“They’ve turned our schools into political battlegrounds,” said Angela Wynn, a Sarasota, Florida, parent who co-founded Support Our Schools, an activist group aiming to counter organizations like Moms for Liberty.
The pushback hasn’t slowed down Moms for Liberty.
Its members have stood behind GOP governors during bill signings. Its national summit booked former Trump administration Cabinet members Betsy DeVos and Ben Carson, in addition to Scott and DeSantis, who gave the keynote address after accepting a sword from Moms for Liberty. Last month, the organization received an award from the Heritage Foundation, an influential conservative think tank, which was also a sponsor of the national summit.
In interviews, attendees shared similar stories of how they joined Moms for Liberty: They had an issue with something that happened at their child’s school, or they were upset over mask requirements or Covid-related school closures, and they began speaking at school board meetings. They connected with other parents in person and on Facebook. They learned about Moms for Liberty online and created a chapter in their county.
“When I’m going up there by myself, the school board overlooks you,” said Ken Davenport, a father from a chapter in Orange County, Florida, who is running for state representative. “When you go in with 40 people that have the same shirt on — you’re looked at. We’re starting to rise up and be noticed, because we are not just one person out there screaming.”
Members also get access to monthly training sessions hosted by the group’s national leaders, as well as private webinars with GOP lawmakers and conservative activists. Chapter leaders are frequently in touch to strategize.
“So far, they seem to have their act together,” said Jennifer Bengtson, a vice president at Association of Mature American Citizens, a conservative advocacy group. She attended the summit because her organization is interested in partnering with Moms for Liberty.
Aside from a few mentions, there was little talk of Congress or the presidency. Instead, speakers encouraged attendees to put pressure on local officials.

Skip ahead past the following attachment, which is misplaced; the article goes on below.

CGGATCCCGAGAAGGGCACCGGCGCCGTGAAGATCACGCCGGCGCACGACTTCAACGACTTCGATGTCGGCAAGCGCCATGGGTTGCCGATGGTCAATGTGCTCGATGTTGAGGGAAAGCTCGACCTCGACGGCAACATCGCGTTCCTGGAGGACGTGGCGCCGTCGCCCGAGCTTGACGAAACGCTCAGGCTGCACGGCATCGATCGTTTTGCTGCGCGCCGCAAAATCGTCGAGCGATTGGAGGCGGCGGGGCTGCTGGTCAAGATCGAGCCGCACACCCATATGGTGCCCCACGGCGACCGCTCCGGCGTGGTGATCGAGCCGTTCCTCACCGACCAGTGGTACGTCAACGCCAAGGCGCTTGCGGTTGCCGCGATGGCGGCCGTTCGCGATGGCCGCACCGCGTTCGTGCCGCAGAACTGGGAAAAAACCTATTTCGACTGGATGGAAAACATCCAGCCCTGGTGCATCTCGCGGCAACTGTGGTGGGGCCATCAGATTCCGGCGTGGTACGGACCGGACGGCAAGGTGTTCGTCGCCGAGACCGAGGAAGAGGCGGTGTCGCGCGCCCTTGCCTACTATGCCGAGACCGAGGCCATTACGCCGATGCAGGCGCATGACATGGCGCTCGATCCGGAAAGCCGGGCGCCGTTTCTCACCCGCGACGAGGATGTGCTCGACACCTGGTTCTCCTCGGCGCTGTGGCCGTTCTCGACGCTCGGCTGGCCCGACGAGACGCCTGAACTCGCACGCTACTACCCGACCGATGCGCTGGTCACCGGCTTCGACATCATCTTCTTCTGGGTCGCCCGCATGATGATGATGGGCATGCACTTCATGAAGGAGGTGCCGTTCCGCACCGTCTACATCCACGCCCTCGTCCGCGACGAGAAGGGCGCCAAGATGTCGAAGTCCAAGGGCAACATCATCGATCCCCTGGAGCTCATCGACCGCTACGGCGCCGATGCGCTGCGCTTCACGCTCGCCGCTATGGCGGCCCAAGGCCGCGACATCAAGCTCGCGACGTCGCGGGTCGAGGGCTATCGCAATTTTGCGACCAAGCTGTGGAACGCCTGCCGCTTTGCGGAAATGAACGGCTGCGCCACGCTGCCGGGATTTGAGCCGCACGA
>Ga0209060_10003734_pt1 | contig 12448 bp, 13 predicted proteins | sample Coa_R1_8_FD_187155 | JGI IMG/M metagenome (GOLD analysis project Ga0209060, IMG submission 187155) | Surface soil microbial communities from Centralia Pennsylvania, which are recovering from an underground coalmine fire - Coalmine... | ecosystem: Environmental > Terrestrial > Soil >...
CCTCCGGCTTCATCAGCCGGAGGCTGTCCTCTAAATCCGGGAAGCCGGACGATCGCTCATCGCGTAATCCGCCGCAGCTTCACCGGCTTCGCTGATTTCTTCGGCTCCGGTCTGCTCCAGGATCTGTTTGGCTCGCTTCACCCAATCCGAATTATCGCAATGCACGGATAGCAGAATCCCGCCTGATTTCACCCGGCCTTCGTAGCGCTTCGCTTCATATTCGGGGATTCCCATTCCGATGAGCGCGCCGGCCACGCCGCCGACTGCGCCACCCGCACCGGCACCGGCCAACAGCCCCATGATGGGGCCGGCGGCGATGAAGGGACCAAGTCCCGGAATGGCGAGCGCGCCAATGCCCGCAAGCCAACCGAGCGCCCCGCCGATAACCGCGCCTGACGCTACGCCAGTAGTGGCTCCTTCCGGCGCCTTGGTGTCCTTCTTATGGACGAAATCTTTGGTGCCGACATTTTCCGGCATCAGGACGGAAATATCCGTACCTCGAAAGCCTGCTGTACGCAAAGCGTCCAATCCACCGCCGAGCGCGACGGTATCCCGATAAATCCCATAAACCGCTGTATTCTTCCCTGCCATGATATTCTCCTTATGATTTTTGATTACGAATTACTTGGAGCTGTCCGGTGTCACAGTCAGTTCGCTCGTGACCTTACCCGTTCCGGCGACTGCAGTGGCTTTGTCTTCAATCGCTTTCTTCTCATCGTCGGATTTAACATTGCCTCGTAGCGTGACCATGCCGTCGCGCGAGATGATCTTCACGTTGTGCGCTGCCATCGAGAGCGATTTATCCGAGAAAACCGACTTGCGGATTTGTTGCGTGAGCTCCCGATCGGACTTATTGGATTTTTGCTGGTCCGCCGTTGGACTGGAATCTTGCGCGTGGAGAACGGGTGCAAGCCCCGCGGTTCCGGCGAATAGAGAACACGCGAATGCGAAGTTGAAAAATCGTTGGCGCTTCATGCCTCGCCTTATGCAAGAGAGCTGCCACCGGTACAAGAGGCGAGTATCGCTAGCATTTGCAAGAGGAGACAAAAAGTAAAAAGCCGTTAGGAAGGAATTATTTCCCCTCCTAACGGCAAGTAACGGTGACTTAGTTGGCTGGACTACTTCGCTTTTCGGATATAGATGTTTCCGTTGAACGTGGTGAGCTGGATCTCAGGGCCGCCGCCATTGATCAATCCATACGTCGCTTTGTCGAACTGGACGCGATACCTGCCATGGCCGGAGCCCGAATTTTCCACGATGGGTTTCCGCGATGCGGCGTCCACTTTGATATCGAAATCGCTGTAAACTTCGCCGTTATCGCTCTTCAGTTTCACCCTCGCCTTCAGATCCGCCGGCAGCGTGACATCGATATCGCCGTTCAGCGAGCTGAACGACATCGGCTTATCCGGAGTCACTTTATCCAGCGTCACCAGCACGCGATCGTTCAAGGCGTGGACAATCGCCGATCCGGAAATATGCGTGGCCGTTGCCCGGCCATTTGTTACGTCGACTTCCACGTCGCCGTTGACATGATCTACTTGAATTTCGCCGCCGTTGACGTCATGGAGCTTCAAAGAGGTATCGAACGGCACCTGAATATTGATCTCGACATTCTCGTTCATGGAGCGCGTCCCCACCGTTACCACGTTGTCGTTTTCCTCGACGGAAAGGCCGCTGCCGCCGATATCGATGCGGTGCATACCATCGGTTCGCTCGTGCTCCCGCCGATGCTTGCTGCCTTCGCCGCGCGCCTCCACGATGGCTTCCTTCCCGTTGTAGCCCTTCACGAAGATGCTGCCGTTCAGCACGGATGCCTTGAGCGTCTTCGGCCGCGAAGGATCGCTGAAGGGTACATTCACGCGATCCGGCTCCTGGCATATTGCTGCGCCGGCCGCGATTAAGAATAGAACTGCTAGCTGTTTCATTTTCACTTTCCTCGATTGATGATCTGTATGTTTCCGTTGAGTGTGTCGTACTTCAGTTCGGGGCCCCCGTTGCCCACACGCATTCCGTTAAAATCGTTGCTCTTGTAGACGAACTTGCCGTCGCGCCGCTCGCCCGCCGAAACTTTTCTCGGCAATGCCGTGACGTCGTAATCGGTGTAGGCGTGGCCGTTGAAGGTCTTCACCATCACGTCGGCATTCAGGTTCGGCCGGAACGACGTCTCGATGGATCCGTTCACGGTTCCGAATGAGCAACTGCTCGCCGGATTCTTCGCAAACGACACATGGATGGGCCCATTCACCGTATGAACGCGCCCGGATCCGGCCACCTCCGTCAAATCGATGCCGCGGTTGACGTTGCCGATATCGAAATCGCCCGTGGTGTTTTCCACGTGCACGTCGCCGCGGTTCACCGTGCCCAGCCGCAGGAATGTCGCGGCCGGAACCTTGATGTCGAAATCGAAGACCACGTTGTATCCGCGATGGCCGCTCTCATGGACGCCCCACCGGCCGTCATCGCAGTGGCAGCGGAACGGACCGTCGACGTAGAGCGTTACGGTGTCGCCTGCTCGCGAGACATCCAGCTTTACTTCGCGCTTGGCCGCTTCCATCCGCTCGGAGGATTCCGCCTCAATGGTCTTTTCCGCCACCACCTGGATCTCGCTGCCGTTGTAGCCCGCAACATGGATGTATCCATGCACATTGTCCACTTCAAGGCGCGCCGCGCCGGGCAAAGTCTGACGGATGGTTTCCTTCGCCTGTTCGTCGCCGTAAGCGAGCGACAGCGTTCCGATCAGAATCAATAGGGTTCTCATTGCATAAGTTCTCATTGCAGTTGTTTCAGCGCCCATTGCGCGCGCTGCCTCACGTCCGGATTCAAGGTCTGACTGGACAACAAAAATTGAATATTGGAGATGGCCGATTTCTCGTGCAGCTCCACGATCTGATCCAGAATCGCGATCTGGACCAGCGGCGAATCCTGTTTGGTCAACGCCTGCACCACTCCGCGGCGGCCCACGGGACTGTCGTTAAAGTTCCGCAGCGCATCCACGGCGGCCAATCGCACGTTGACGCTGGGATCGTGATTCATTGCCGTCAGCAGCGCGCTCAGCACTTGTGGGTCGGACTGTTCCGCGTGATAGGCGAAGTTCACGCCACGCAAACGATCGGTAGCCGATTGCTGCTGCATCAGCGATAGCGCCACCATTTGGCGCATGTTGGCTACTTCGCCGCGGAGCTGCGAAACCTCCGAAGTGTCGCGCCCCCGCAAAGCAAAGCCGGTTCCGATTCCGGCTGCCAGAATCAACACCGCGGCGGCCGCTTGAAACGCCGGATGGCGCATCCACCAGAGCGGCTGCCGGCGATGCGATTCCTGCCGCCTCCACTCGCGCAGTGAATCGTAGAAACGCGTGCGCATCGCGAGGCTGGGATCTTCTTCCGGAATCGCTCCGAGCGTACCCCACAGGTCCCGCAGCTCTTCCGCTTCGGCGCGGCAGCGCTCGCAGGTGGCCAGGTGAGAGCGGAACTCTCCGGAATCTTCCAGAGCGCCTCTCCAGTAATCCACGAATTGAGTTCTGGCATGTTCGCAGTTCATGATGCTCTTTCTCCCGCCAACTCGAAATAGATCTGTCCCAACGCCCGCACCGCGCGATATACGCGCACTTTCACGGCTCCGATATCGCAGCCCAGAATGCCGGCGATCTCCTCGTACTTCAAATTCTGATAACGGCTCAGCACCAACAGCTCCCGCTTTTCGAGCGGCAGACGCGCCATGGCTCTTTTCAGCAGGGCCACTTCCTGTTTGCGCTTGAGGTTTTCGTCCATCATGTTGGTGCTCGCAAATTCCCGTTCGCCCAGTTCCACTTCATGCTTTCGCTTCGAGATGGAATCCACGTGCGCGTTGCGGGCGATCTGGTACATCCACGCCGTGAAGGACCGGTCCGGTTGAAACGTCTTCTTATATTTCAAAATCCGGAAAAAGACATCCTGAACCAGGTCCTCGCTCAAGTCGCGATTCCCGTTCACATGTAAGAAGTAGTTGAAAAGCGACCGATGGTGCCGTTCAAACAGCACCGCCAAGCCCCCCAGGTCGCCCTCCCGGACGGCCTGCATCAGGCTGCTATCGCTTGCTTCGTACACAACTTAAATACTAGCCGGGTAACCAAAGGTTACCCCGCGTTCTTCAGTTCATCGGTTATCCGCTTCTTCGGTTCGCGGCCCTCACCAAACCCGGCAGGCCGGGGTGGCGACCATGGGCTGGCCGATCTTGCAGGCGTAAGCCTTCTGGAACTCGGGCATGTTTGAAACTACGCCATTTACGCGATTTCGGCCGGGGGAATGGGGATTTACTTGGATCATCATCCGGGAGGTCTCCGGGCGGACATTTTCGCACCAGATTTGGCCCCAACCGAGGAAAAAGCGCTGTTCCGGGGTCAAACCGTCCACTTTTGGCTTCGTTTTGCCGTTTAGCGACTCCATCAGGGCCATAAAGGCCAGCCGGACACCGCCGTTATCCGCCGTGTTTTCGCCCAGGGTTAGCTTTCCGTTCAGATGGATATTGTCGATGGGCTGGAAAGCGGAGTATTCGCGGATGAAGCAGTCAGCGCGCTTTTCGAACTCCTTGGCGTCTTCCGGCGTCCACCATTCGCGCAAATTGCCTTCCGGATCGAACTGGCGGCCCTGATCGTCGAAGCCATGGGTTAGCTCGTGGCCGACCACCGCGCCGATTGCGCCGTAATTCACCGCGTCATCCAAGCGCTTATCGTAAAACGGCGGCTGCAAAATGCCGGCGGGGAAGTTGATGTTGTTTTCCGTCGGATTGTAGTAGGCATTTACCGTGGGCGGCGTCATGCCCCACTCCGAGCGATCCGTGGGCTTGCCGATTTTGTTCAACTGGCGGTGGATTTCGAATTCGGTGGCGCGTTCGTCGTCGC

DeSantis said he began endorsing school board candidates in part because he saw conservative counties where districts were “fighting tooth and nail to mask kids against their will.”
“Who’s running for governor or senator, those are important, don’t get me wrong,” DeSantis said in his speech. “But these positions have a significant impact on families’ lives in a way that some other offices may not be able to do. So it’s important to be involved in it, and I know this group has gotten it.”
The new conflicts enveloping schools have caught many school administrators unprepared. They’re more accustomed to debates about the length of the school day and teachers union contracts, not political controversies that go viral, said Jonathan Collins, a Brown University public affairs professor who is writing a book about school board politics.
Collins said there hasn’t been this much conflict affecting school districts since racial desegregation. He fears one outcome of the increased politicization of school boards will be entrenched polarization, leading to inaction on new hires and student achievement goals because no one will work across ideological lines.
“Everything we’re seeing in terms of the playbook that is being written is a pathway to turning school districts into Congress,” Collins said.
Moms for Liberty did not share figures for the number of school board candidates the group’s chapters have endorsed nationally, but in Florida, they have backed more than 40 candidates and expect to endorse another 20 in the coming weeks, said Marie Rogerson, the organization’s executive director of program development.
“They’re coming to us for our endorsement because our moms are on the ground in their area,” Rogerson said. “They know the moms are out talking to people and making an impact, and they want that on their side.”
At one strategy session, Rogerson walked attendees through Moms for Liberty’s three-step vetting process: Candidates must fill out a questionnaire, participate in an interview and then face a vote by the local chapter.
Paulina Testerman, another Support Our Schools co-founder, said her group has tried to recruit school board candidates of its own but has been rejected repeatedly by people who fear getting swept into the center of a hostile board meeting, facing down a group like Moms for Liberty.
“So what’s happening is these people are winning,” she said. “They’re chasing off great candidates because of the chaos they are creating.”